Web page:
Under current rules, councils must own 200 homes before they are allowed to open a housing revenue account, creating an obstacle for many that might now wish to do so. Authorities are also likely to have lost their housing expertise when they transferred their properties to a housing association.

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John Healey, Labour’s shadow housing secretary, called on ministers to ensure all councils have HRAs so they can borrow to build new homes.

He said: “Councils led by all political parties want to build big but ministers are failing to give them government’s full backing.  

“Half of all councils have no council homes left and no capacity to build – ministers should back these areas to set up and start building again, as Labour has proposed.”

Mr Healey also called for the controversial right-to-buy scheme to be halted. Critics say the policy acts as a disincentive to housebuilding because councils know that any homes built are liable to be sold off to tenants.

He said: “If councils’ new borrowing freedoms are to count in helping to fix the housing crisis, then the government must also suspend the right to buy to stop homes being lost faster than they can be built, and boost central funding for local areas to build again.

“Both Labour and Conservative governments did this in the decades following the Second World War.”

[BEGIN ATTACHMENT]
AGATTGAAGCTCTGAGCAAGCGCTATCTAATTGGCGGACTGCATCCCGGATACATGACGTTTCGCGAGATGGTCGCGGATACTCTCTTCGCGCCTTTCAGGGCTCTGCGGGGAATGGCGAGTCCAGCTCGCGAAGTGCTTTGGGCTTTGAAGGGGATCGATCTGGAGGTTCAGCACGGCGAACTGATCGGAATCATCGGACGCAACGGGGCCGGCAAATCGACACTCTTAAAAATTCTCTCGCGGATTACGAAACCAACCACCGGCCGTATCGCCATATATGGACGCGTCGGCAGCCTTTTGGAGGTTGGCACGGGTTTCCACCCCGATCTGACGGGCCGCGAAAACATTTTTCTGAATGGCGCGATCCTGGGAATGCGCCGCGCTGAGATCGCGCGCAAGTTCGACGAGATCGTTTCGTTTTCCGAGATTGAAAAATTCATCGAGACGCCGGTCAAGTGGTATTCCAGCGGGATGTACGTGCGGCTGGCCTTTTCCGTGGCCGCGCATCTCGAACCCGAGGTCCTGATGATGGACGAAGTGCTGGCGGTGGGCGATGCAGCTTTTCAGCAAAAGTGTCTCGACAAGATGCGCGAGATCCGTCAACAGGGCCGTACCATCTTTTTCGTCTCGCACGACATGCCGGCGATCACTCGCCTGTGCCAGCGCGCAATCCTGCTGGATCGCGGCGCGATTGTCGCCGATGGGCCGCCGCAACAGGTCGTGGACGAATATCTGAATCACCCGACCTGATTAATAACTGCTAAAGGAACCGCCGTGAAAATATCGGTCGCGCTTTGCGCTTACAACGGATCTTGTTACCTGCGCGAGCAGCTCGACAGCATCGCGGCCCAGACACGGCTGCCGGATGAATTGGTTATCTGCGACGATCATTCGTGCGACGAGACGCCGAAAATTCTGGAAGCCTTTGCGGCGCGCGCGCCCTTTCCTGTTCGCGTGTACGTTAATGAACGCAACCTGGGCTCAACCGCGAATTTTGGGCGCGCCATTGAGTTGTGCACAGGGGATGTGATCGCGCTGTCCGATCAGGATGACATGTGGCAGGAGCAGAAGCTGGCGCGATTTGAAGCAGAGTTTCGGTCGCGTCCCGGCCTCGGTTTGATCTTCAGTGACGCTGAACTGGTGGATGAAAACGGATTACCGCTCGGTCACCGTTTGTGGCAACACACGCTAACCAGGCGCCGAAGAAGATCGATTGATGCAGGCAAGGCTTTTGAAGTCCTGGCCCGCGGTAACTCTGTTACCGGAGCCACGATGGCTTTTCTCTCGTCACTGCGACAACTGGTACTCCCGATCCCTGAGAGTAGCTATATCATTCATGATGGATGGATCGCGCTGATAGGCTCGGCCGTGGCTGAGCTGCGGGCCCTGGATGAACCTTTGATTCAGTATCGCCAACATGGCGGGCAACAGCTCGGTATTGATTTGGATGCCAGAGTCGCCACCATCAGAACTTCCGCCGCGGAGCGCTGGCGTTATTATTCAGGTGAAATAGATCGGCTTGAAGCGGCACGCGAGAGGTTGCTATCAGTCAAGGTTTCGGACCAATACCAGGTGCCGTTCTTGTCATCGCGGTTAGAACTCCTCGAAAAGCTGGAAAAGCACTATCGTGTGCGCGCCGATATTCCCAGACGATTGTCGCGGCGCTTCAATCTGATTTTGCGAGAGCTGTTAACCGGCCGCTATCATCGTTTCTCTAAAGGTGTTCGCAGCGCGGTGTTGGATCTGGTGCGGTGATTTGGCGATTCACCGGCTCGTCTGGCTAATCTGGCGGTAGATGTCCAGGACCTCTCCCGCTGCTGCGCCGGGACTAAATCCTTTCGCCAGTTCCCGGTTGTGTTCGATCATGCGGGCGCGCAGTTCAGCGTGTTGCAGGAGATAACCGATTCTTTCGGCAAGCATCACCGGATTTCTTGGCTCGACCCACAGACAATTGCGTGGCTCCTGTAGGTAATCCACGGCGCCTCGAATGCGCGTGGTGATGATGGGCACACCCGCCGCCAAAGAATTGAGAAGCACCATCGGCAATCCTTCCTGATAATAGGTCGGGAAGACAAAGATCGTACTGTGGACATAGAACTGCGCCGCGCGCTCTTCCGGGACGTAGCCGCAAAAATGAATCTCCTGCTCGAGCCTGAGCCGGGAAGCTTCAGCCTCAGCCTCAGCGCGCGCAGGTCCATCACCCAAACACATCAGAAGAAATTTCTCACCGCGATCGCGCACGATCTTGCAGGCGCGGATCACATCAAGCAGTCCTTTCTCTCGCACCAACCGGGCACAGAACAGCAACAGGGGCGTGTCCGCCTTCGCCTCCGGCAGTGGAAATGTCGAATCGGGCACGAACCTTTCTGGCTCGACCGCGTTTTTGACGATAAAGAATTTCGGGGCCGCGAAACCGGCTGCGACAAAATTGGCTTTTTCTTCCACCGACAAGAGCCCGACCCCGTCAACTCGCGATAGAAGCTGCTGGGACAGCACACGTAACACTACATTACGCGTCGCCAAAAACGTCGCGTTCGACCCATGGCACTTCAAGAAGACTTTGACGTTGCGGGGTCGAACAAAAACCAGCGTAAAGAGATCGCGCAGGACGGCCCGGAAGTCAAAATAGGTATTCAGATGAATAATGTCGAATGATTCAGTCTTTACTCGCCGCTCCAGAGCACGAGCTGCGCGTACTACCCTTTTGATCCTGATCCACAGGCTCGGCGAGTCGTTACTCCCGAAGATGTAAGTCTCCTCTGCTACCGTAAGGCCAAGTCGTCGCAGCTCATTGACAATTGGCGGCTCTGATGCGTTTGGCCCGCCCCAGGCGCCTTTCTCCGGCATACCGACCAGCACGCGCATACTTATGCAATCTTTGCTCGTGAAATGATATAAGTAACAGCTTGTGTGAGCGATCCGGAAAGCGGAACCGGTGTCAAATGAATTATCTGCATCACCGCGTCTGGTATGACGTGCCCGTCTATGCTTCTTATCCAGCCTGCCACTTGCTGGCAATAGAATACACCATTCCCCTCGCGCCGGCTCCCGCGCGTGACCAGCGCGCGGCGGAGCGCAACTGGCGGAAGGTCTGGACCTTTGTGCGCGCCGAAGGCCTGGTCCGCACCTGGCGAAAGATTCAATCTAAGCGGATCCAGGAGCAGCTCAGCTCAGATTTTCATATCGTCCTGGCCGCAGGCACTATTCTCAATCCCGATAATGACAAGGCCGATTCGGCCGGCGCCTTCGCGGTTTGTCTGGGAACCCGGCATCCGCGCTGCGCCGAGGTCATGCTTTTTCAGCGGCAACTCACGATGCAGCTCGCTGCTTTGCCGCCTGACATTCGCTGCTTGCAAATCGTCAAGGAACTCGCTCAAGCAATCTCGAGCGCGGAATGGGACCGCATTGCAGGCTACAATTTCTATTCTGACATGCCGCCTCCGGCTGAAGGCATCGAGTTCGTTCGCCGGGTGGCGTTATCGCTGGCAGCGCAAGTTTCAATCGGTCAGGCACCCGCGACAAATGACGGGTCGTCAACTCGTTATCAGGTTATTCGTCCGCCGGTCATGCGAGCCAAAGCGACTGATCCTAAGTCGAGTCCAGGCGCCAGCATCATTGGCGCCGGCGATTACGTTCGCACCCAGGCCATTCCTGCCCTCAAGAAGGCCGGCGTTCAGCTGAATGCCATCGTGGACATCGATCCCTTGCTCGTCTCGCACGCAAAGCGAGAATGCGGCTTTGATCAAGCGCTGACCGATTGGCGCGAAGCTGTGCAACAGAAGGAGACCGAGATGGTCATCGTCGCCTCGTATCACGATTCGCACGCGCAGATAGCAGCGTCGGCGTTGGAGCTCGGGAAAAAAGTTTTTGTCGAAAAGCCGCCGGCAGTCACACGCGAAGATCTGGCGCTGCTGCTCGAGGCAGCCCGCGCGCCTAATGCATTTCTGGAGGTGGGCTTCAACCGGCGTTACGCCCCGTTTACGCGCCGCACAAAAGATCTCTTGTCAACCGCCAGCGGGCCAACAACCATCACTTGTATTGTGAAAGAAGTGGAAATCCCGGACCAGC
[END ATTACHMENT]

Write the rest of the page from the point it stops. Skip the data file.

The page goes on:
A Local Government Association spokesperson added: “Several councils will have chosen in the past to transfer housing stock and will be working with registered providers to build affordable homes.

"However, if the policy is to reach its potential for everyone, councils without an HRA also need the opportunity to help build more of the new homes this country needs to help government meet its target of building 300,000 homes a year.”

Lifting the cap on councils’ HRA borrowing has been a demand of local authorities for years, and was warmly welcomed by town halls.

However, ministers are now likely to face calls to ensure that people across the country benefit from the change, and take steps to stop some deprived areas completely missing out.

Councils in England are legally obliged to kept their housing finances separate from the general fund they use for other services.

They are able to use this account and the revenues they earn from rents and sales to borrow money to fund new homes.

However, central government has previously set strict limits on how much councils are allowed to borrow, to ensure they do not put their financial stability at risk or drive up national borrowing figures.

A Ministry of Housing spokesperson said: “We have abolished borrowing restrictions, freeing councils to double building from around 5,000 to 10,000 homes per year by 2021-22. This move forms part of our overall mission to build more, better, faster.

“Local authorities that have transferred their housing stock to a housing association can already borrow in order to build the homes their communities need. If such councils want to get on and build they can do so, and once they have built more than 200 homes they can open a housing revenue account.”